federalcarbontax.org


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Outreach/Invitation to Initiative

        Advocates are being sought nationwide for this Initiative to pass resolutions by local governments in support of a revenue-neutral federal carbon tax. Broad-based support is possible based on the following understanding:

        Federal legislation is likely to be enacted in the near term to reduce fossil fuel emissions. The debate between a tax and emissions trading may seem remote from daily life, but the outcome will affect all Americans.

        Emissions trading acts like a covert tax as the costs are passed on to the consumer. However an actual tax is less expensive because it’s simpler, as well as less readily abused and more effective. A revenue-neutral tax that returns the proceeds to the public is better for the economy and more equitable. The benefits of the dividend provide strong incentives for both consumer and business groups to lobby for it to be made.

        Here is an action step toward making a federal carbon tax politically possible: in addition to promoting the carbon tax in Washington D.C., promote it among local political leaders and their constituencies by enlisting a local legislator to introduce a resolution in support. This action also prompts media coverage. Examples follow.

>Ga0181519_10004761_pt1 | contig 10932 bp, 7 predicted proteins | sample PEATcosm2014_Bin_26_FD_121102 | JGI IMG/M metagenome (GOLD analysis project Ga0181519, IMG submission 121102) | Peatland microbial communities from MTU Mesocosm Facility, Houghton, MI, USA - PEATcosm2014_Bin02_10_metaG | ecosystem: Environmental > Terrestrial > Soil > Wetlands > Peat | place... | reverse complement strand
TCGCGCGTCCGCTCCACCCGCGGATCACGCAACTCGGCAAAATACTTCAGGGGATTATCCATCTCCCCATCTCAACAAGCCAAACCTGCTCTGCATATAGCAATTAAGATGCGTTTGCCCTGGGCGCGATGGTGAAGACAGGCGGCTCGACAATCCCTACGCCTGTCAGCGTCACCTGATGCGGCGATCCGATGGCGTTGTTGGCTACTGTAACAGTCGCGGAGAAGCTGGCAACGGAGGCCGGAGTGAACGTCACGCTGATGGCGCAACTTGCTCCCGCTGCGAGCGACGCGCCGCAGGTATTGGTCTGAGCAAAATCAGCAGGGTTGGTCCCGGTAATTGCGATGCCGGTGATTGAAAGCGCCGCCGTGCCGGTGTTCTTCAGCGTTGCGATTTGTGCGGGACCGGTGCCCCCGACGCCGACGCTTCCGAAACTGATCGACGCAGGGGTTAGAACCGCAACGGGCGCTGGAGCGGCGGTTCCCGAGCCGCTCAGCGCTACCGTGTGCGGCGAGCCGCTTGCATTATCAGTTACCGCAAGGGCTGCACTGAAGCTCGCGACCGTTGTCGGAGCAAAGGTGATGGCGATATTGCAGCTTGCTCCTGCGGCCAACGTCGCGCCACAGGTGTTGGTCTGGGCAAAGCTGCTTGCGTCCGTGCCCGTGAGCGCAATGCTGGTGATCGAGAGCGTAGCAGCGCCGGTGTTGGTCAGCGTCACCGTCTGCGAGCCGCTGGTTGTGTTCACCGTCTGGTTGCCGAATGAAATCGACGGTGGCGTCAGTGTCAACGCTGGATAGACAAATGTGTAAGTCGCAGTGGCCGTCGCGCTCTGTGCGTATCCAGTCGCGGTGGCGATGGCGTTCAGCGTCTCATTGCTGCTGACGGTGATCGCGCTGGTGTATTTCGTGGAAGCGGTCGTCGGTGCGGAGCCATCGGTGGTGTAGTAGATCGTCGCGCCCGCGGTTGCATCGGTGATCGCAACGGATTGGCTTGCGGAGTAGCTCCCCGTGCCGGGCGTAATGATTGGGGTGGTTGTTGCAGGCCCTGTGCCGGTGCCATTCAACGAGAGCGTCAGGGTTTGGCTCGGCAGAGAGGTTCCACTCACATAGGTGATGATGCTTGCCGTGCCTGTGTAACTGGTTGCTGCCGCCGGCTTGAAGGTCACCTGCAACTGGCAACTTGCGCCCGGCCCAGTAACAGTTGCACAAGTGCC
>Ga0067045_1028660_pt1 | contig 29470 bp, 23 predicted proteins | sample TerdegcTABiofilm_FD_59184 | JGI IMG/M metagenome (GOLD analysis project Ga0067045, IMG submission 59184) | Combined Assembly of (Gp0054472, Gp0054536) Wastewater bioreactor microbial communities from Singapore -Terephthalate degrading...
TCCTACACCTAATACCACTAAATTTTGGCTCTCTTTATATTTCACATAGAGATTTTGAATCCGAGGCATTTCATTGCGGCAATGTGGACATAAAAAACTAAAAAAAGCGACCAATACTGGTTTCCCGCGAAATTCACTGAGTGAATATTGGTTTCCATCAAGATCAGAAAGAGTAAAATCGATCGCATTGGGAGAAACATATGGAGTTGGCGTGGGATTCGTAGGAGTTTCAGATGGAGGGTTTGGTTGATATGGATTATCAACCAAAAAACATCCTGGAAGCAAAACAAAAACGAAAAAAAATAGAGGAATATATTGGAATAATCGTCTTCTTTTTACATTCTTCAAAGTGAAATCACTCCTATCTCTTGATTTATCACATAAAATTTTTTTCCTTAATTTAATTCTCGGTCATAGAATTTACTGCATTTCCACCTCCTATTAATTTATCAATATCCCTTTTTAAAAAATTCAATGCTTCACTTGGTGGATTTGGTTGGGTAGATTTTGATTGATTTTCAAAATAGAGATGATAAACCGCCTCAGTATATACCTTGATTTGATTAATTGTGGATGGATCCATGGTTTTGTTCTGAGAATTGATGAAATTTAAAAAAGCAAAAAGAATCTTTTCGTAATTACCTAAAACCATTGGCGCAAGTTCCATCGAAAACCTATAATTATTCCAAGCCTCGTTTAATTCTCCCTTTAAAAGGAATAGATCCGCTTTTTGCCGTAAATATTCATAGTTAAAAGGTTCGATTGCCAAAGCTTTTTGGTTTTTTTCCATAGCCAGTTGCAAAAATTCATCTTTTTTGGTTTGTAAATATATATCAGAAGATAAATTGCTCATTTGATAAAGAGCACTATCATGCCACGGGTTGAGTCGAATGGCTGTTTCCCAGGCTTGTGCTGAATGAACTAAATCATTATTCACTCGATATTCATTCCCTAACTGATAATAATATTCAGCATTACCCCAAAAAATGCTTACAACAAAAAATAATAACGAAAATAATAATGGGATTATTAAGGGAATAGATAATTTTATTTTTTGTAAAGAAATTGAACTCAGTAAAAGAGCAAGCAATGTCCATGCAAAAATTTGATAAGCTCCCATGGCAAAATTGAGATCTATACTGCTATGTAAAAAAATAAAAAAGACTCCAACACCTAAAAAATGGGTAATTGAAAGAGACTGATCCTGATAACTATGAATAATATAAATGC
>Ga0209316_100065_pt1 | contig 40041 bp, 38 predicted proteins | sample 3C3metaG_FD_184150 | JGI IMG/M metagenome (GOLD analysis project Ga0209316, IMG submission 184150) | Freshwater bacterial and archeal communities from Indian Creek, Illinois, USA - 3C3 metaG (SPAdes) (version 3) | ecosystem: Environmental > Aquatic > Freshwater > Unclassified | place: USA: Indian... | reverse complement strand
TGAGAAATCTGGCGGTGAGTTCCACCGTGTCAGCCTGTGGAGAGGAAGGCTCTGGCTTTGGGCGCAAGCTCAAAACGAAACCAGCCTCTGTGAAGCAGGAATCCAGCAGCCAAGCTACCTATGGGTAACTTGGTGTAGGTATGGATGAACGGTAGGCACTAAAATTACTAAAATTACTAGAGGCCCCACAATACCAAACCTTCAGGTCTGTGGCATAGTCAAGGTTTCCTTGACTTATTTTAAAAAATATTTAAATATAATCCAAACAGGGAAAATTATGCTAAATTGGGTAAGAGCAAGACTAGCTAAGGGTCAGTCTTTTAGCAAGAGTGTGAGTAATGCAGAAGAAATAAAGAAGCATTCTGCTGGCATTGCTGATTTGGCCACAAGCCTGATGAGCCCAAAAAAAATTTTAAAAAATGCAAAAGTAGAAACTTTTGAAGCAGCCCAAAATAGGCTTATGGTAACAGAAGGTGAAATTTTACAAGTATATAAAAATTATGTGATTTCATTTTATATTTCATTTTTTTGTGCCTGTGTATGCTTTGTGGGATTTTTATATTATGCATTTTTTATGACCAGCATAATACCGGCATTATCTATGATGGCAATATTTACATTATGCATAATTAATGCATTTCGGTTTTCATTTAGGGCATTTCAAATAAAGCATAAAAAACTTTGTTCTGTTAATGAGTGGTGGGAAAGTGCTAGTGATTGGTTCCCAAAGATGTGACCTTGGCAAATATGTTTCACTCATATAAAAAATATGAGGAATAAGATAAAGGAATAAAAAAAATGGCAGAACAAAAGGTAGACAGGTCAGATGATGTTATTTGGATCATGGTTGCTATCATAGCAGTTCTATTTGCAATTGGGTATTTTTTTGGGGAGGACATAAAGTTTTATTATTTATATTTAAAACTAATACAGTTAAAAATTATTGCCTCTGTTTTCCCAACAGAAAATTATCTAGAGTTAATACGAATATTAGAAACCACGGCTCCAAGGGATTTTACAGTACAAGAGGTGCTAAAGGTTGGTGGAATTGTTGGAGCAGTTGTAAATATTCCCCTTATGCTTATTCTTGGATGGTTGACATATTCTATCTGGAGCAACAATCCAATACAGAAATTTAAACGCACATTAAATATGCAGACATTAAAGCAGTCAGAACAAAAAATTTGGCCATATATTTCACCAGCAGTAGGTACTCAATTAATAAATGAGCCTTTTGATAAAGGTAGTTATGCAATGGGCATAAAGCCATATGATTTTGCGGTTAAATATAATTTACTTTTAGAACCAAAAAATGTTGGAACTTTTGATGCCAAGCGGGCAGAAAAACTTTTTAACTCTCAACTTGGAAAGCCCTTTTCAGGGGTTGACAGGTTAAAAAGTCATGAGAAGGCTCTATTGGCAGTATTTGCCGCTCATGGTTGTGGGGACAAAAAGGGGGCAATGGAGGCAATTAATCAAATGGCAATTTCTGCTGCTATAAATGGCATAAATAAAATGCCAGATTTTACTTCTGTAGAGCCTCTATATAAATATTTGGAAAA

A resolution was drafted in December 2007. In January 2008 the resolution passed the Planning Committee of the City of Ithaca, New York. In February the resolution passed Ithaca’s Council, only two months after the resolution was first drafted.

        The City sent copies of the resolution to officials representing Ithaca at state and national levels, as well as to the U.S. Conference of Mayors, sending a signal that a carbon tax could become politically possible. Subsequently the Town of Ithaca passed a resolution, then forwarded copies to officials. The Tompkins County Legislature has now passed a resolution. As more local governments pass such resolutions, the increasing size of the Initiative will bring greater national attention to the advantages of the tax and inspire the introduction of more resolutions.

        After passage, the resolution requires no further commitment on the part of the advocate or the local government. And this feasible action publicizes the advantages of a tax, also requiring local officials to inform themselves about the issues before voting. Because more people come to understand the advantages of the revenue-neutral federal carbon tax, this resolution is the political equivalent of turning lead to gold.

        Volunteering is part-time and short term, contacting officials to get the resolution on the local agenda until it comes up for a vote. The only training needed is reading the background information and model resolution. No monetary donations are needed.

        Could you volunteer say an average of an hour a week to work with a city, town, or county government on this Initiative for a few months? Do you know anyone who might, anywhere in the nation? Please check out federalcarbontax.org or forward this email. The coordinator of the Initiative, Sylvester Johnson, Ph.D. Applied Physics, can be contacted for free email or phone consultation.

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